1. Magnesium is a mineral that is essential to the human body, necessary for the development, health and maintenance of most of the body’s vital structures, organs and systems. In addition to its many basic functions, magnesium has proven useful in the prevention and treatment of a number of common diseases and health conditions. Despite the many health benefits of magnesium, most people are not getting as much as they should from diet alone. While true deficiency is rare in developed nations, insufficiency is fairly common and can have wide ranging effects on health and well-being.

    General Functions

    Magnesium is necessary for the function of every organ in the body, including the heart, muscles and kidneys. Magnesium aids in transporting potassium, calcium and other ions into the cells, substances that conduct nerve impulses to aid in muscle contraction and regulate heart rhythm. By participating in more than 300 essential metabolic reactions, magnesium helps in energy production and the synthesis of proteins and carbohydrates. Magnesium also helps regulate levels of other essential nutrients in the body, such as vitamin D, calcium, zinc, copper and potassium.

    Cardiovascular Health

    According to University of Maryland Medical Center, studies suggest an association between increased dietary intake of magnesium and lower risk of cardiovascular disease and sudden cardiac death. Magnesium is commonly used in the treatment of congestive heart failure and is often given intravenously to hospital patients to aid the prevention of cardiac arrhythmia. UMMC also states that results of a large clinical study indicate that increased magnesium intake may reduce the risk of high blood pressure in women, and a few studies have suggested that magnesium supplements may help lower blood pressure.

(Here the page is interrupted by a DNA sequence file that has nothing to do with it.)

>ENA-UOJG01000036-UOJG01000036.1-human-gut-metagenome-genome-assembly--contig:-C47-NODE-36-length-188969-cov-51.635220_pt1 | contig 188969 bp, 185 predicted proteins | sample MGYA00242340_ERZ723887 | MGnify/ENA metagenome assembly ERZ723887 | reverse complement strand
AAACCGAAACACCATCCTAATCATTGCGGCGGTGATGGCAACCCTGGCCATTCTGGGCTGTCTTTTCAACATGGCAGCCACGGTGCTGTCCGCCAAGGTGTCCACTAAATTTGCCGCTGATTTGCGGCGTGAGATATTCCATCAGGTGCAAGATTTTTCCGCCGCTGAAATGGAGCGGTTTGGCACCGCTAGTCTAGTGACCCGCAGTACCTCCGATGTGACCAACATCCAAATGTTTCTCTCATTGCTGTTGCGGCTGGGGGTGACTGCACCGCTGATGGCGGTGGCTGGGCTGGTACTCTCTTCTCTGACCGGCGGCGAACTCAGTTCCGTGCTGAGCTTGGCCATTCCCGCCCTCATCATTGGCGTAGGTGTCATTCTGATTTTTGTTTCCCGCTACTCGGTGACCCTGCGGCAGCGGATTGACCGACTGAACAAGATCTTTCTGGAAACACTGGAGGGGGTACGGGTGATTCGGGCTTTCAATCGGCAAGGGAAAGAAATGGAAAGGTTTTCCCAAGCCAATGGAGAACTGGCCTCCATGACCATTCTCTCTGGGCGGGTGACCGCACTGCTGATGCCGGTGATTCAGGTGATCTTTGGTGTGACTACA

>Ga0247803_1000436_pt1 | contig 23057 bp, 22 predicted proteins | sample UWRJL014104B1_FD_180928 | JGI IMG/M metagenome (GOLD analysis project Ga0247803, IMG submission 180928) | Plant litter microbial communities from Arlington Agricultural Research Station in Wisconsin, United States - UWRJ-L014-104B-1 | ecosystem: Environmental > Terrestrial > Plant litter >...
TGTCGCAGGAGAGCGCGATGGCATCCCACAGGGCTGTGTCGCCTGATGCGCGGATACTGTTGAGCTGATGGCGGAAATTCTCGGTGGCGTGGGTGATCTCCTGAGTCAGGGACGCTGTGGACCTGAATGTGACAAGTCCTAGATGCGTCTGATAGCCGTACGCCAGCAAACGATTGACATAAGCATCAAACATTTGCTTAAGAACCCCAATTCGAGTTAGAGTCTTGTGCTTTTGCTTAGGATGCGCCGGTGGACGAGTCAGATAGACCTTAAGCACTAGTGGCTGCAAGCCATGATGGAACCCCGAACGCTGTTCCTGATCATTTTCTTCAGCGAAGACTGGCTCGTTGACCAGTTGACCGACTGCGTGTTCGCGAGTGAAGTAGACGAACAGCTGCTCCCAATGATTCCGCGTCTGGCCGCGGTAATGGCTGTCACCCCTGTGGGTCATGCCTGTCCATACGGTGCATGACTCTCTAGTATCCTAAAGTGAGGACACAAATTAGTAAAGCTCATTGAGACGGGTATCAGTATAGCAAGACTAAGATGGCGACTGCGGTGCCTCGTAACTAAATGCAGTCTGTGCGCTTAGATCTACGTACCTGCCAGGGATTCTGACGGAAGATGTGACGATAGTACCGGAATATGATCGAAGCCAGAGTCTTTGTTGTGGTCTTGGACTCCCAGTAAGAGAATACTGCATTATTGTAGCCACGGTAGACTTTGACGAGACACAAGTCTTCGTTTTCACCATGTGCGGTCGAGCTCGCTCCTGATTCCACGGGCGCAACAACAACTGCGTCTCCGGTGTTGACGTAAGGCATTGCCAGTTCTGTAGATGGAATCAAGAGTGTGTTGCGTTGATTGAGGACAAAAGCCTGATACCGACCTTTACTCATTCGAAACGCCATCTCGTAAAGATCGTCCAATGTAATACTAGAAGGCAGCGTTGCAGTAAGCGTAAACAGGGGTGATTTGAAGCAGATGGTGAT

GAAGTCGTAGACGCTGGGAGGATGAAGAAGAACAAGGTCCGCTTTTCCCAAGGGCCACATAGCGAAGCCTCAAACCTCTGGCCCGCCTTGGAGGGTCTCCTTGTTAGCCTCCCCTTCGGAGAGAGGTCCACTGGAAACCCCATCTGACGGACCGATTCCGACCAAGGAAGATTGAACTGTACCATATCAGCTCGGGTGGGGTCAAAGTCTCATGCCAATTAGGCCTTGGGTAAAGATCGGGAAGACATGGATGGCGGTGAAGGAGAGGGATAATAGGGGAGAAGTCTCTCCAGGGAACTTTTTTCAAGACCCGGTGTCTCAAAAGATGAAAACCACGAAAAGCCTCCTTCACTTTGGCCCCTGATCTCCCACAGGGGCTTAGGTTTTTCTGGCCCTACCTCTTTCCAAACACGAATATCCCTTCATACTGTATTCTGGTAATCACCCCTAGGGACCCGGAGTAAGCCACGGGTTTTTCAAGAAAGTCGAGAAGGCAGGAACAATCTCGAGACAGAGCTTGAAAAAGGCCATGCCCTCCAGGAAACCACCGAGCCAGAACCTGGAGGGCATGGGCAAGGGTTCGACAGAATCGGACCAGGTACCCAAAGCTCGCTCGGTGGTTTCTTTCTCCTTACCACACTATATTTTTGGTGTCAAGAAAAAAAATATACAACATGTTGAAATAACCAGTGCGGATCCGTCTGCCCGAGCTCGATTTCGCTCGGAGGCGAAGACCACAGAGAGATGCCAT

Brain and Nervous System Health

    Low levels of magnesium in the body can affect the central nervous system, contributing to anxiety, depression and irritability, among other conditions. According to UMMC, getting enough magnesium in the diet can increase the effectiveness of conventional treatment for depression, since low magnesium levels affect the production of brain chemicals, and a 2008 study found magnesium as effective as some antidepressant drugs in treating depression.

    Bone Health

    Magnesium helps the body absorb calcium, potassium and vitamin D, nutrients that are essential to bone health. According to Linus Pauling Micronutrient Information Center, a number of studies have shown a link between increased magnesium intake and greater bone strength and mineral density, factors that reduce the risk of developing osteoporosis.

    Other Health Benefits of Magnesium

    Magnesium has shown promise in the treatment or prevention of a number of other health conditions. Among these are premenstrual syndrome, or PMS, migraines and restless leg syndrome. Magnesium is routinely used in the treatment of preeclampsia in pregnant women, a condition characterized by a sharp increase in blood pressure that can lead to seizures and other serious complications. According to UMMC, there is some evidence that magnesium may aid in the control of blood sugar and insulin resistance in diabetics, as well as reducing pain and tenderness associated with fibromyalgia.

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